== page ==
What criteria will be used to assess whether to apply a lockdown in future and how will this criteria be applied to other viruses such as flu?’
The Scottish Government is committed to openness and transparency as we consider the options for Scotland in mitigating the harms from the COVID-19 crisis – that is why we have published COVID-19:
A Framework for Decision Making insert link. This sets out the approach and principles which will guide us as we take decisions to ease or indeed reinstate lockdown restrictions in Scotland. The principles which guide how we make our decisions are included below:
- Safe - We will ensure that transmission of the virus remains suppressed and that our NHS and care services are not overwhelmed.
- Lawful - We will respect the rule of law which will include ensuring that any restrictions are justified, necessary and proportionate.
- Evidence-based - We will use the best available evidence and analysis.
- Fair & Ethical We will uphold the principles of human dignity, autonomy, respect and equality.
- Clear - We will provide clarity to the public to enable compliance, engagement and accountability.
- Realistic - We will consider the viability and effectiveness of options.
- Collective - We will work with our partners and stakeholders, including the UK Government and other Devolved Nations, ensuring that we meet the specific needs of Scotland.
The lockdown measures set out in emergency legislation have been carefully considered and informed by medical and scientific advice and are necessary to protect public health in Scotland. Consideration of the impact on human rights, and the need to protect those rights has been central to that decision-making process.
On 7th May 2020 the Scottish Government published an overview of key analysis and evidence COVID-19: A Framework for Decision Making – supporting evidence. The publication draws together data and evidence on the various harms and wider impacts – health, societal and economic – caused by the crisis. Evidence is collated from a range of sources, and is brought together with experience and insights from other countries and our stakeholders.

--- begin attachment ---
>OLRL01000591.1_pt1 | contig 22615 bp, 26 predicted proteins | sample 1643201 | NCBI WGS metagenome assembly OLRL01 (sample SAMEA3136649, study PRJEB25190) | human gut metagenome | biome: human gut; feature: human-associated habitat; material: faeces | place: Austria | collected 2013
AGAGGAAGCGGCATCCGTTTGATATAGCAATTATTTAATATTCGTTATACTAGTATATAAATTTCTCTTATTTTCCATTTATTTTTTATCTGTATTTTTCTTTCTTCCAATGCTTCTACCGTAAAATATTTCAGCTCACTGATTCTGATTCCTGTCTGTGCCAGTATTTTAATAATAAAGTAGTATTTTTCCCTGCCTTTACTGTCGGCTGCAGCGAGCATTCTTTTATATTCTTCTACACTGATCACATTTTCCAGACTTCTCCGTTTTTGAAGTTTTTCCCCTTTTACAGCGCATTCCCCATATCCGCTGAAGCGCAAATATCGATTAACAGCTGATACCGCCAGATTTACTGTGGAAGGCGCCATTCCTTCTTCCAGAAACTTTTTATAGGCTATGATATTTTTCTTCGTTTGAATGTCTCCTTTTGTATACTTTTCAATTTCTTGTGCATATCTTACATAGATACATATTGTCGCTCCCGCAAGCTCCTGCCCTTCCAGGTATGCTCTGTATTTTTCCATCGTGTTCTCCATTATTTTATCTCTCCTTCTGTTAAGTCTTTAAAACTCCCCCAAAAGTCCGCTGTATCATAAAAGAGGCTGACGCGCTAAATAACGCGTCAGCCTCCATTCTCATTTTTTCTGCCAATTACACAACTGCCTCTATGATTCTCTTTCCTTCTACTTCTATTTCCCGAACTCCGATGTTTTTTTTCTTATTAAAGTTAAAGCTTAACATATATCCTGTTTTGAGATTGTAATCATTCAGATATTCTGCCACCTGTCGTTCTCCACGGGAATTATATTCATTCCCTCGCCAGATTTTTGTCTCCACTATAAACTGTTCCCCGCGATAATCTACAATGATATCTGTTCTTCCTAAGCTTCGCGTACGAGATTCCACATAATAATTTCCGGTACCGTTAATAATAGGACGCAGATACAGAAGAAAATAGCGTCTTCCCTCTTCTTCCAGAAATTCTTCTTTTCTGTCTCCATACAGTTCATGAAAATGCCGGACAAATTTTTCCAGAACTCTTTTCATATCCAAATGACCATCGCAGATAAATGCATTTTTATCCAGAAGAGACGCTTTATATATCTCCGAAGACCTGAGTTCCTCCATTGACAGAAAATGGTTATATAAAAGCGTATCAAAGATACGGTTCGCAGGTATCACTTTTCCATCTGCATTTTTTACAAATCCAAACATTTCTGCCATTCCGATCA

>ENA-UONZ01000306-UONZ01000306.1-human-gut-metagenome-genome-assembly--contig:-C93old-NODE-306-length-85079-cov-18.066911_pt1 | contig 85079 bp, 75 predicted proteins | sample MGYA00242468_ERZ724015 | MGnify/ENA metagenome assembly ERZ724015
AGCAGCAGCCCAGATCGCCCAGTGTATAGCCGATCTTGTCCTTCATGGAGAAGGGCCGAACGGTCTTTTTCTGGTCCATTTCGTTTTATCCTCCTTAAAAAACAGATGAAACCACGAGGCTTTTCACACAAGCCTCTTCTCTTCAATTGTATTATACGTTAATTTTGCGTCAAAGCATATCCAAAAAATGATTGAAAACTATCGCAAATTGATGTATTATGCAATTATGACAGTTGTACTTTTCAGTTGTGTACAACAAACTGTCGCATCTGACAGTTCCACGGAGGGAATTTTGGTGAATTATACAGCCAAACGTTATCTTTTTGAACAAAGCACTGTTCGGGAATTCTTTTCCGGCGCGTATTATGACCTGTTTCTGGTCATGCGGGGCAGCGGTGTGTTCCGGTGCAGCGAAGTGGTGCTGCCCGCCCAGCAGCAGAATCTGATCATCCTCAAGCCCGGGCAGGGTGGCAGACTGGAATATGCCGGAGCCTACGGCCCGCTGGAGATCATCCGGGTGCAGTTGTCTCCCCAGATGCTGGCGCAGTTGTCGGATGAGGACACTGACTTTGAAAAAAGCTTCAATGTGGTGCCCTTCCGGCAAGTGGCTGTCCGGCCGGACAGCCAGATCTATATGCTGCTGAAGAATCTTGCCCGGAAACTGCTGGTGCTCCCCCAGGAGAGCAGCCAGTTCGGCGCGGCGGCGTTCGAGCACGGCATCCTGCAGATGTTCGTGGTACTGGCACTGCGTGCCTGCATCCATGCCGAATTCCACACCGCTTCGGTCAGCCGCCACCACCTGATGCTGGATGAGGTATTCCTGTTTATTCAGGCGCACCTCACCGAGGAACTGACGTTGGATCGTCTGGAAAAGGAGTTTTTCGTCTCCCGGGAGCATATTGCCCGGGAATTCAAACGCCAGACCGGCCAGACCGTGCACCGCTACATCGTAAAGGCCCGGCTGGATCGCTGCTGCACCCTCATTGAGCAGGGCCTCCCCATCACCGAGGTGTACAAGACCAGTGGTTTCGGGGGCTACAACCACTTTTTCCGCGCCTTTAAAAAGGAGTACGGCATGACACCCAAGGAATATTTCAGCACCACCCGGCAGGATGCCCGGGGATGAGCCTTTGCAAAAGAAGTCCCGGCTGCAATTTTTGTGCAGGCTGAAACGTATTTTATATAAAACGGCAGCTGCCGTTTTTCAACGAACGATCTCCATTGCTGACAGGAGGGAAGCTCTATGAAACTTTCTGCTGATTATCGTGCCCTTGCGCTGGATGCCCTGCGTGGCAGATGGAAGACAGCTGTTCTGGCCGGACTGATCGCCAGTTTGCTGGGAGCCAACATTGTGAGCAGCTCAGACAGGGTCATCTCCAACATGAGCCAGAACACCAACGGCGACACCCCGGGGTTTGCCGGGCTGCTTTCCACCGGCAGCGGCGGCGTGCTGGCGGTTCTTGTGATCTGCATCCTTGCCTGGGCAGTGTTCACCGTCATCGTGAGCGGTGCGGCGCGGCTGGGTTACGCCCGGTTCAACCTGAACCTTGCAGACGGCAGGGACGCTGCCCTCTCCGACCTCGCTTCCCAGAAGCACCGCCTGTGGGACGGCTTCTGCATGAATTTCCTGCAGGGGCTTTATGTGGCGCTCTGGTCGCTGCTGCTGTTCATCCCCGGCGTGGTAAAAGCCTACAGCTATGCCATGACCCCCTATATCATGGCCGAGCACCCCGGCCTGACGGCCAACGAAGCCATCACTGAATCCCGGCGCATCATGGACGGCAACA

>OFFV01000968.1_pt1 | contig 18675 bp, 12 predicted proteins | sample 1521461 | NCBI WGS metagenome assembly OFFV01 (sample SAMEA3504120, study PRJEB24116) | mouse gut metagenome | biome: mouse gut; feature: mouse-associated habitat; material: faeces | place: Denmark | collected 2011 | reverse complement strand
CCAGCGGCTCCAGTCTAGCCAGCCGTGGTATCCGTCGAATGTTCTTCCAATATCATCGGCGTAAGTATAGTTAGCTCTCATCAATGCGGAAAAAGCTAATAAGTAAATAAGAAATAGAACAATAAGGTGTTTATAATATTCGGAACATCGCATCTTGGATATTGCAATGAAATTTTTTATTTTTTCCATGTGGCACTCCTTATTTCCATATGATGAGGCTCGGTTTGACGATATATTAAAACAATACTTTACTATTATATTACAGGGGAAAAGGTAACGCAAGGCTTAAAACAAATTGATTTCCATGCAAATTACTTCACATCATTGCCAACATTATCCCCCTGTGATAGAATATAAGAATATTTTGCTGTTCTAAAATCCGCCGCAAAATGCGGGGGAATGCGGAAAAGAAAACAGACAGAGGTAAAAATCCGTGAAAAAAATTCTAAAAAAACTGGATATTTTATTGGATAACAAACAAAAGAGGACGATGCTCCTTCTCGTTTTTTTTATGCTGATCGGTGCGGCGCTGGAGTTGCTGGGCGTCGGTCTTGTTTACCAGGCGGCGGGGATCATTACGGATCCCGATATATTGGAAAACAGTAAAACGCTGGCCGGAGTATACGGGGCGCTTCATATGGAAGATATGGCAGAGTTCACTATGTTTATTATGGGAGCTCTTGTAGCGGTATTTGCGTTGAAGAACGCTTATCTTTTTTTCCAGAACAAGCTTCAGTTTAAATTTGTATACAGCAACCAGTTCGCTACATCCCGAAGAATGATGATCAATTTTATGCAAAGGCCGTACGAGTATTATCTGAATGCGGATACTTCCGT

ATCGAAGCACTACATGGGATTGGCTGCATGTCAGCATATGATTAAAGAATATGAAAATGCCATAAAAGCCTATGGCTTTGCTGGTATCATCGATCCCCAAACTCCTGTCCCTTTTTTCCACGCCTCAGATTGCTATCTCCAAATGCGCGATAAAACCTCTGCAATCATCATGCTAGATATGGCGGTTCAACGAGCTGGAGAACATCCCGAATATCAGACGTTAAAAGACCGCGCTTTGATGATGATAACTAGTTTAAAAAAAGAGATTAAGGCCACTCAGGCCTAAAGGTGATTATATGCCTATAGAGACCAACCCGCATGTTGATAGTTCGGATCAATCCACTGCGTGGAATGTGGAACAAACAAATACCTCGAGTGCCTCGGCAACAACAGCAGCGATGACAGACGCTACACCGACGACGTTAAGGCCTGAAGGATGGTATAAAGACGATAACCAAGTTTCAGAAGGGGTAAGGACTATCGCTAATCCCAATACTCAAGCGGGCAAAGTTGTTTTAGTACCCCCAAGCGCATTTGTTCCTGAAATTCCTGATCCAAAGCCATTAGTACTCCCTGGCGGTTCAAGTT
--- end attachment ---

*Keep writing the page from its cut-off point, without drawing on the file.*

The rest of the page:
The publication explains how the primary objective at this point is to ensure that the reproduction rate of the virus (the R number) remains less than 1 and that cases remain within NHS capacity. The reproduction number is a measure of the contagiousness or transmissibility of a virus – in other words, the number of cases each infected person passes the virus on to.
On 21st May 2020, the Scottish Government published Coronavirus (COVID-19): framework for decision making - Scotland's route map through and out of the crisis .This route map takes an evidence-led and transparent approach to easing restrictions and sets out a phased approach towards the future. The publication sets out clear criteria which will have to be met to move between phases as we transition through the crisis.
Every three weeks, the Scottish Government will review and report on whether and to what extent, we can move from one phase to another, informed by and adhering to the World Health Organisations six criteria for easing restrictions.
On 29th May the Scottish Government published an assessment of the evidence on the criteria for progressing to Phase 1 of Scotland's route map through and out of the crisis. Coronavirus (COVID-19): framework for decision making - supporting evidence for moving to phase 1
In relation to how this criteria will be applied to other viruses such as flu, the Scottish Government has a robust framework for planning and preparing for viruses including flu, as set out in Pandemic Flu: A Scottish framework for responding to an influenza pandemic .
Pandemic Flu planning key aspects are set out in 2011 UK/4 Nation Pandemic FluStrategy.
Individual NHS Boards have pandemic flu plans based on this guidance – and are also expected to plan locally on a multi-agency basis – with Resilience Partnerships and Health and Social Care Partnerships.
The Scottish Government operates a Pandemic Flu Preparedness Board (PFPB) which provides oversight of pandemic flu preparedness in Scotland. This includes improvements on key issues such as: health and social care; legislative easements; excess deaths, sector resilience; communications and SG Organisational Preparedness. In due course, the PFPB will consider what lessons we can gather from the response to COVID-19 to improve pandemic planning and preparedness in Scotland.
The Scottish Government is committed to publishing all information released in response to Freedom of Information requests. View all FOI responses at http://www.gov.scot/foi-responses.
Please quote the FOI reference
Central Enquiry Unit
Phone: 0300 244 4000
The Scottish Government
St Andrews House
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